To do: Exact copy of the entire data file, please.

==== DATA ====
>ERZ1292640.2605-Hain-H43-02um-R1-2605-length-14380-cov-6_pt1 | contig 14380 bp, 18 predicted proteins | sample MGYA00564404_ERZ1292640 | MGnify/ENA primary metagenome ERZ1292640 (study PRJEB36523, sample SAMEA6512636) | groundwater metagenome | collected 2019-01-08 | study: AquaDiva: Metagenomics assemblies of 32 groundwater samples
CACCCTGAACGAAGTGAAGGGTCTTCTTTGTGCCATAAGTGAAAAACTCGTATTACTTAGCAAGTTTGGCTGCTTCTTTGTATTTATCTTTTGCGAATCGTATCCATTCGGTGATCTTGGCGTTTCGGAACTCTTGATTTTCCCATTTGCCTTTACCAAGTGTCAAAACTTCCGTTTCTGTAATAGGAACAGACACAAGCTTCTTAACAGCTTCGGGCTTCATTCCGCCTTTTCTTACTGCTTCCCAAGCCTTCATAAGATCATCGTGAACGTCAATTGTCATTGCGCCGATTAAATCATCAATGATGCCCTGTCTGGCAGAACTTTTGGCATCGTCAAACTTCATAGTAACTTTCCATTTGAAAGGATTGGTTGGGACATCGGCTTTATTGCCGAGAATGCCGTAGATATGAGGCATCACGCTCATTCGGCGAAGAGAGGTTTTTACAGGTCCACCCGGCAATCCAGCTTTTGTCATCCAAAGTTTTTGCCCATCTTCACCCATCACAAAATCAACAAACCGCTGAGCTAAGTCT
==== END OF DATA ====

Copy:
>ERZ1292640.2605-Hain-H43-02um-R1-2605-length-14380-cov-6_pt1 | contig 14380 bp, 18 predicted proteins | sample MGYA00564404_ERZ1292640 | MGnify/ENA primary metagenome ERZ1292640 (study PRJEB36523, sample SAMEA6512636) | groundwater metagenome | collected 2019-01-08 | study: AquaDiva: Metagenomics assemblies of 32 groundwater samples
CACCCTGAACGAAGTGAAGGGTCTTCTTTGTGCCATAAGTGAAAAACTCGTATTACTTAGCAAGTTTGGCTGCTTCTTTGTATTTATCTTTTGCGAATCGTATCCATTCGGTGATCTTGGCGTTTCGGAACTCTTGATTTTCCCATTTGCCTTTACCAAGTGTCAAAACTTCCGTTTCTGTAATAGGAACAGACACAAGCTTCTTAACAGCTTCGGGCTTCATTCCGCCTTTTCTTACTGCTTCCCAAGCCTTCATAAGATCATCGTGAACGTCAATTGTCATTGCGCCGATTAAATCATCAATGATGCCCTGTCTGGCAGAACTTTTGGCATCGTCAAACTTCATAGTAACTTTCCATTTGAAAGGATTGGTTGGGACATCGGCTTTATTGCCGAGAATGCCGTAGATATGAGGCATCACGCTCATTCGGCGAAGAGAGGTTTTTACAGGTCCACCCGGCAATCCAGCTTTTGTCATCCAAAGTTTTTGCCCATCTTCACCCATCACAAAATCAACAAACCGCTGAGCTAAGTCT